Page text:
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mSphere. 2019 Nov 13;4(6). pii: e00751-19. doi: 10.1128/mSphere.00751-19.

Shigella flexneri Adherence Factor Expression in In Vivo-Like Conditions.

Author information

1
Mucosal Immunology and Biology Research Center, Division of Pediatric Gastroenterology and Nutrition, Massachusetts General Hospital, Boston, Massachusetts, USA.
2
Department of Pediatrics, Harvard Medical School, Boston, Massachusetts, USA.
3
Institute for Genome Sciences, Department of Microbiology and Immunology, University of Maryland School of Medicine, Baltimore, Maryland, USA.
4
Genetics and Aging Research Unit, Department of Neurology, Massachusetts General Hospital, Boston, Massachusetts, USA.
5
Biopharmaceutical Analysis Training Laboratory, Northeastern University Innovation Campus, Burlington, Massachusetts, USA.
6
Mucosal Immunology and Biology Research Center, Division of Pediatric Gastroenterology and Nutrition, Massachusetts General Hospital, Boston, Massachusetts, USA csfaherty@mgh.harvard.edu.
#
Contributed equally

Abstract

The Shigella species are Gram-negative, facultative intracellular pathogens that invade the colonic epithelium and cause significant diarrheal disease. Despite extensive research on the pathogen, a comprehensive understanding of how Shigella initiates contact with epithelial cells remains unknown. Shigella maintains many of the same Escherichia coli adherence gene operons; however, at least one critical gene component in each operon is currently annotated as a pseudogene in reference genomes. These annotations, coupled with a lack of structures upon microscopic analysis following growth in laboratory media, have led the field to hypothesize that Shigella is unable to produce fimbriae or other traditional adherence factors. Nevertheless, our previous analyses have demonstrated that a combination of bile salts and glucose induces both biofilm formation and adherence to colonic epithelial cells. The goal of this study was to perform transcriptomic and genetic analyses to demonstrate that adherence gene operons in Shigella flexneri strain 2457T are functional, despite the gene annotations. Our results demonstrate that at least three structural genes facilitate S. flexneri 2457T adherence for epithelial cell contact and biofilm formation. Furthermore, our results demonstrate that host factors, namely, glucose and bile salts at their physiological concentrations in the small intestine, offer key environmental stimuli required for adherence factor expression in S. flexneri This research may have a significant impact on Shigella vaccine development and further highlights the importance of utilizing in vivo-like conditions to study bacterial pathogenesis.IMPORTANCE Bacterial pathogens have evolved to regulate virulence gene expression at critical points in the colonization and infection processes to successfully cause disease. The Shigella species infect the epithelial cells lining the colon to result in millions of cases of diarrhea and a significant global health burden. As antibiotic resistance rates increase, understanding the mechanisms of infection is vital to ensure successful vaccine development. Despite significant gains in our understanding of Shigella infection, it remains unknown how the bacteria initiate contact with the colonic epithelium. Most pathogens harbor multiple adherence factors to facilitate this process, but Shigella was thought to have lost the ability to produce these factors. Interestingly, we have identified conditions that mimic some features of gastrointestinal transit and that enable Shigella to express adherence structural genes. This work highlights aspects of genetic regulation for Shigella adherence factors and may have a significant impact on future vaccine development.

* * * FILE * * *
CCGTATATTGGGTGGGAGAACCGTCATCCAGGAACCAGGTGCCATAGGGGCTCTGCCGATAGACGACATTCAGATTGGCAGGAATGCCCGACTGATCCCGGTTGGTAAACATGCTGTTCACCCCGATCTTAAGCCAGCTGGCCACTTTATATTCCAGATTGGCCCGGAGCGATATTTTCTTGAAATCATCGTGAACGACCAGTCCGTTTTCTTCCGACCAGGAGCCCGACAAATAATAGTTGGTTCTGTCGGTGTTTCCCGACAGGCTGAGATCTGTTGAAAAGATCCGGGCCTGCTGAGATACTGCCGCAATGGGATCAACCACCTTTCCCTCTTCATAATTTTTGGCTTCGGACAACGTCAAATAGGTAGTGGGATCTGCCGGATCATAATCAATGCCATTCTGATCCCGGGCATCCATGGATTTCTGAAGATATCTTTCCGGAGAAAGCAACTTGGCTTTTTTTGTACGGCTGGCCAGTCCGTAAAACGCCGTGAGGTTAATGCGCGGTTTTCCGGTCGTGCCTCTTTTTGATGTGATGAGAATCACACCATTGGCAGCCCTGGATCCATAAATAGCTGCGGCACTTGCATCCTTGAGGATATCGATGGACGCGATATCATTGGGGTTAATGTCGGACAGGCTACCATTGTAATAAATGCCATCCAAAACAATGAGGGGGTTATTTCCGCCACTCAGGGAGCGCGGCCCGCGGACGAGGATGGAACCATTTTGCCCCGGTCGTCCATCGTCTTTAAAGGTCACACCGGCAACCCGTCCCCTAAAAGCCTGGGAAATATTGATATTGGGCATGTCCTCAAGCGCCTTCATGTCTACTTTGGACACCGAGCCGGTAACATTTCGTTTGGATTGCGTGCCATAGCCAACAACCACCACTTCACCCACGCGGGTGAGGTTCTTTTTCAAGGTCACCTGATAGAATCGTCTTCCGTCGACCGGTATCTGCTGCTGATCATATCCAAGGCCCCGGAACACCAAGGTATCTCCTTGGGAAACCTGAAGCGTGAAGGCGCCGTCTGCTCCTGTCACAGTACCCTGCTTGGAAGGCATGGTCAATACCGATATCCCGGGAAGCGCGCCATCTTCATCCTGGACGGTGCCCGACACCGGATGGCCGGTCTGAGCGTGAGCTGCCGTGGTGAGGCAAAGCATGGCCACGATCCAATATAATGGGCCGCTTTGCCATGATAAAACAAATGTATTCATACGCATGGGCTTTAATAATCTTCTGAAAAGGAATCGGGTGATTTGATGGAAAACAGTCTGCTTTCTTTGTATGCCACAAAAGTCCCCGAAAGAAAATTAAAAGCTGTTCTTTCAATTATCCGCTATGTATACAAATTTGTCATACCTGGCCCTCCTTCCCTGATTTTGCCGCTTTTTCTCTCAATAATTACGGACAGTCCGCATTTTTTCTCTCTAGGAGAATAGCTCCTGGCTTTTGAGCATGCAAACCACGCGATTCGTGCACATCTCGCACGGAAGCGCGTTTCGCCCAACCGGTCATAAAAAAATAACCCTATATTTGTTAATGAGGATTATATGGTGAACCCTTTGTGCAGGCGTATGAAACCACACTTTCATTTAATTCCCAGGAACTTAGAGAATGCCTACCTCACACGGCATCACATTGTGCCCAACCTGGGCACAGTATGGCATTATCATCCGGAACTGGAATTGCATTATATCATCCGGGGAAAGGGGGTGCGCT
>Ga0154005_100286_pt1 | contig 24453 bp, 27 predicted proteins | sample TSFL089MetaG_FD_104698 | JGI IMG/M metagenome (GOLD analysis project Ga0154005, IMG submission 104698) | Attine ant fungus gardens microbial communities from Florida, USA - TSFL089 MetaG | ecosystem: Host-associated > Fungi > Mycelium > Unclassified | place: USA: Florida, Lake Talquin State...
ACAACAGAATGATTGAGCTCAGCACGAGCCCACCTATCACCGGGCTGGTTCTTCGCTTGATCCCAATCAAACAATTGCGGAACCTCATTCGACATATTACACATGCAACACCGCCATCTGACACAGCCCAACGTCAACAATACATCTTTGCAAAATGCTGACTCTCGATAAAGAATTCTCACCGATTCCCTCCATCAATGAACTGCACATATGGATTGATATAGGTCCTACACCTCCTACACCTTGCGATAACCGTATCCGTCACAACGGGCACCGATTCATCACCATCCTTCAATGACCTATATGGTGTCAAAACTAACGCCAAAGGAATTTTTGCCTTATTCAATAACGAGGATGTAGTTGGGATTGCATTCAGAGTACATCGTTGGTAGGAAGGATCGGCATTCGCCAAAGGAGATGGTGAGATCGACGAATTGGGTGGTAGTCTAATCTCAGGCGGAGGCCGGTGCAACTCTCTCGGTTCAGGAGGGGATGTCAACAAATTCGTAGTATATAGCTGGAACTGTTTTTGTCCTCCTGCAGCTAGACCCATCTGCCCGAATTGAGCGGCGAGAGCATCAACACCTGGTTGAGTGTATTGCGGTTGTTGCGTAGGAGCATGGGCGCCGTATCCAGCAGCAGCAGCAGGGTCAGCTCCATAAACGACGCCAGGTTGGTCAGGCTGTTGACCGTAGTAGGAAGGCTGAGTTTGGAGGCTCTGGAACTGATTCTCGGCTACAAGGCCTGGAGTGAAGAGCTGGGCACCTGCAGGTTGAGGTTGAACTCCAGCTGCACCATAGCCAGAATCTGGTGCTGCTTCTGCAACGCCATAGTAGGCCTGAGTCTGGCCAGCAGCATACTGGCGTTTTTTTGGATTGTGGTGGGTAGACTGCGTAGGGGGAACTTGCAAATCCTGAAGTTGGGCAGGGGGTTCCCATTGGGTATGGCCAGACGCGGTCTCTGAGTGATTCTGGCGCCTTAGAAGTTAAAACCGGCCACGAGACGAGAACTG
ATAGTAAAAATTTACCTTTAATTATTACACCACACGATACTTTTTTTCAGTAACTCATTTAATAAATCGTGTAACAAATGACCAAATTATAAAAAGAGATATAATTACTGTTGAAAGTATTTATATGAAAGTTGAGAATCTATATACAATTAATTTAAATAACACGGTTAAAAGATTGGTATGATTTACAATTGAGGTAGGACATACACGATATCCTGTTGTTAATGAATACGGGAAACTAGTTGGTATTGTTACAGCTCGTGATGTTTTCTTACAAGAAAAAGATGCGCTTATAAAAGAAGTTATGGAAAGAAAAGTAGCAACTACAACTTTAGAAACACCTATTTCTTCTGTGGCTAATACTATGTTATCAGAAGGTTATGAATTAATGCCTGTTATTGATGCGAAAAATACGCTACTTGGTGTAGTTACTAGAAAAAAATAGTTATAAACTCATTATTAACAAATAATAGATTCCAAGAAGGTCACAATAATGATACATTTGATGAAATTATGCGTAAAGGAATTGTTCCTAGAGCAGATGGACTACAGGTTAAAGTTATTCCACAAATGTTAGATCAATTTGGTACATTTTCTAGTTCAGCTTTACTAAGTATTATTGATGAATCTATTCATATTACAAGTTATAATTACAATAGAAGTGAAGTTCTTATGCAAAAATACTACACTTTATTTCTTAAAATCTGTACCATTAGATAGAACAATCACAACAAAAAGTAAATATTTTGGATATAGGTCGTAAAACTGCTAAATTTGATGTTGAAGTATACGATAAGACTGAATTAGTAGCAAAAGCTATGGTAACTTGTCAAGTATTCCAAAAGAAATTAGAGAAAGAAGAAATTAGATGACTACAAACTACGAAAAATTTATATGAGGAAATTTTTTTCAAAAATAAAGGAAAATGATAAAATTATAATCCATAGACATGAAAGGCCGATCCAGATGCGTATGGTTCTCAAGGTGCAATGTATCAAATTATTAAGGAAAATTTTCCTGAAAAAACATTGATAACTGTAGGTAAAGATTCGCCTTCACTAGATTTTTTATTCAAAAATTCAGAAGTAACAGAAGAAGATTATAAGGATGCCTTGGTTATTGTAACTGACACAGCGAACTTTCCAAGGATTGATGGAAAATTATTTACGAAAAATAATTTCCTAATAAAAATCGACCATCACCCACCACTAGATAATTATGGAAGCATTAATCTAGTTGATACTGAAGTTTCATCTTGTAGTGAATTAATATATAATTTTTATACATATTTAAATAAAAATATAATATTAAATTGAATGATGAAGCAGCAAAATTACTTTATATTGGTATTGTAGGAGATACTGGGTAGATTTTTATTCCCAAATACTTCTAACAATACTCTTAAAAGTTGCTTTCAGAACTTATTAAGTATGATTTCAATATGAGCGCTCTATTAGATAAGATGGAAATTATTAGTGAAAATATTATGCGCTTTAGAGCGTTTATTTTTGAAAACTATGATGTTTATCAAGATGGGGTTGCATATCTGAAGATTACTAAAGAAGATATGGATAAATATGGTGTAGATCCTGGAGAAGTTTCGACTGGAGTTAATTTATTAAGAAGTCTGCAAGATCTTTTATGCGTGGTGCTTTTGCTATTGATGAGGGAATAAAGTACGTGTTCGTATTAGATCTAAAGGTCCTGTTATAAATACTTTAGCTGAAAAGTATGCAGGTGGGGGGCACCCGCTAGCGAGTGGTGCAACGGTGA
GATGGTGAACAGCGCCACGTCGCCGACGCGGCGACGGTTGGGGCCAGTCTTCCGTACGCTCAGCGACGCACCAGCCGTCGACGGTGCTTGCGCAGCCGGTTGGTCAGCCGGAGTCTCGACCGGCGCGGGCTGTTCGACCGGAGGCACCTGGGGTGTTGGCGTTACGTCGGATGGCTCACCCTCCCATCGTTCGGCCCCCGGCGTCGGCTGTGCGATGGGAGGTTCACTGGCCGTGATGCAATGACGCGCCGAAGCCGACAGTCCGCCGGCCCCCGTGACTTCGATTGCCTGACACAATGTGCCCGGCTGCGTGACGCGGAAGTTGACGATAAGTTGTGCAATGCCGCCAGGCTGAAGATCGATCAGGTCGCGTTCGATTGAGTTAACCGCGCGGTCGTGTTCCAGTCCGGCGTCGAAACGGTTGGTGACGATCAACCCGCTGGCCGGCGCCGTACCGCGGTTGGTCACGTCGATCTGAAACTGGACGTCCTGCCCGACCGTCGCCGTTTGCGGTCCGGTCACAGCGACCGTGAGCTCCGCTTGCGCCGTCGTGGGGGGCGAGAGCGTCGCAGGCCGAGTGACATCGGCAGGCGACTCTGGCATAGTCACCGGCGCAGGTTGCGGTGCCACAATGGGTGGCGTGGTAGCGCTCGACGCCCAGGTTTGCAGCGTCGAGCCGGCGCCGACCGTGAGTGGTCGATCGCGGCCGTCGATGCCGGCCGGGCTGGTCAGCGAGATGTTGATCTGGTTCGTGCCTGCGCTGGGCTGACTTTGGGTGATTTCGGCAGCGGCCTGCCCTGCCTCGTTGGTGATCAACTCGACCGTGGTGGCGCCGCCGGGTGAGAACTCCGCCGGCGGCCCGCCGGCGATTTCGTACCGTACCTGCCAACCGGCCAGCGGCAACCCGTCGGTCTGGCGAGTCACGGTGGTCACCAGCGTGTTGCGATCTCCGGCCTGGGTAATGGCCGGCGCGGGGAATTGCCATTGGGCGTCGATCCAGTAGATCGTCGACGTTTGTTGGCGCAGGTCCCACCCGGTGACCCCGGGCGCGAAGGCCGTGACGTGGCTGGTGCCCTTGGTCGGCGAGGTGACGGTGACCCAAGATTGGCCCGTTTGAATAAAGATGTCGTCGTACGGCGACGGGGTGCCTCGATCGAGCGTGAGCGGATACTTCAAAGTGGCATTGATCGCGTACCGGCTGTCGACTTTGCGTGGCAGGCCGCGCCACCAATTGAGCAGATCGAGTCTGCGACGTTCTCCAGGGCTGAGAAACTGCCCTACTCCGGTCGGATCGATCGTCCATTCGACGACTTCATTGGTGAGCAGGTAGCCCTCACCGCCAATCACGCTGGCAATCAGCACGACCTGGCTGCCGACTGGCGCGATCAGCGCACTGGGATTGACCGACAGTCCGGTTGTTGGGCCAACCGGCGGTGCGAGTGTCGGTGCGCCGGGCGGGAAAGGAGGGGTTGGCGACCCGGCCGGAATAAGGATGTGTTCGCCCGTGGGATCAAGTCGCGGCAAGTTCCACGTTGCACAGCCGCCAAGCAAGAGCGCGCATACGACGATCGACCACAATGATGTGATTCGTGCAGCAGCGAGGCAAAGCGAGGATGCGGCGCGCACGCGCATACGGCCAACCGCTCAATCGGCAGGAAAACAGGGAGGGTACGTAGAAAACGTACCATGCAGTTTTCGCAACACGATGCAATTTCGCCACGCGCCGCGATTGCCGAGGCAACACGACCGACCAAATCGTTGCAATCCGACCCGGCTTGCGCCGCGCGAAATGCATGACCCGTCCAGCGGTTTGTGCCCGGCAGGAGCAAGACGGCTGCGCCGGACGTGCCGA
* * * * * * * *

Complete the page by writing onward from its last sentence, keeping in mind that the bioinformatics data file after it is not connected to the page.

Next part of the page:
KEYWORDS:

Shigella flexneri ; adherence factors; bile salts; biofilm; curli; epithelial cells; glucose; in vivo-like conditions; intestinal; long polar fimbriae; type 1 fimbriae

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